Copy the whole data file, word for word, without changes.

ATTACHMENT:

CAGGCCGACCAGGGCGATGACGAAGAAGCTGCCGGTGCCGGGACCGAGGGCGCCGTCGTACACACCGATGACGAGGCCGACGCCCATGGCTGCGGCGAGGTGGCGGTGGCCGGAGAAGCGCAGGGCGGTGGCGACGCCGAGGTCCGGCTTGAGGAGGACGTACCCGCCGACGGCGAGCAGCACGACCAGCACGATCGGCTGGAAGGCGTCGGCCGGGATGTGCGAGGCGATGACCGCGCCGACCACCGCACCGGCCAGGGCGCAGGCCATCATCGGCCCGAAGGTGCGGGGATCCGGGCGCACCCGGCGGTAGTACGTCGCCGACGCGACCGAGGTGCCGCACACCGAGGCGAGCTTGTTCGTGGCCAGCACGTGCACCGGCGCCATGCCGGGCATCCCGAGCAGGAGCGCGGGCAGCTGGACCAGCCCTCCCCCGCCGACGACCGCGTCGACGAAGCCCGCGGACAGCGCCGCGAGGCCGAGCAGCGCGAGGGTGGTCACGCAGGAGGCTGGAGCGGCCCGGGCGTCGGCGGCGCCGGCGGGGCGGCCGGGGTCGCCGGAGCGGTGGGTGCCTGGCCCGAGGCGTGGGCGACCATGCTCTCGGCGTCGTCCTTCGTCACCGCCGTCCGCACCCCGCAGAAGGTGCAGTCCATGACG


CAGGCCGACCAGGGCGATGACGAAGAAGCTGCCGGTGCCGGGACCGAGGGCGCCGTCGTACACACCGATGACGAGGCCGACGCCCATGGCTGCGGCGAGGTGGCGGTGGCCGGAGAAGCGCAGGGCGGTGGCGACGCCGAGGTCCGGCTTGAGGAGGACGTACCCGCCGACGGCGAGCAGCACGACCAGCACGATCGGCTGGAAGGCGTCGGCCGGGATGTGCGAGGCGATGACCGCGCCGACCACCGCACCGGCCAGGGCGCAGGCCATCATCGGCCCGAAGGTGCGGGGATCCGGGCGCACCCGGCGGTAGTACGTCGCCGACGCGACCGAGGTGCCGCACACCGAGGCGAGCTTGTTCGTGGCCAGCACGTGCACCGGCGCCATGCCGGGCATCCCGAGCAGGAGCGCGGGCAGCTGGACCAGCCCTCCCCCGCCGACGACCGCGTCGACGAAGCCCGCGGACAGCGCCGCGAGGCCGAGCAGCGCGAGGGTGGTCACGCAGGAGGCTGGAGCGGCCCGGGCGTCGGCGGCGCCGGCGGGGCGGCCGGGGTCGCCGGAGCGGTGGGTGCCTGGCCCGAGGCGTGGGCGACCATGCTCTCGGCGTCGTCCTTCGTCACCGCCGTCCGCACCCCGCAGAAGGTGCAGTCCATGACG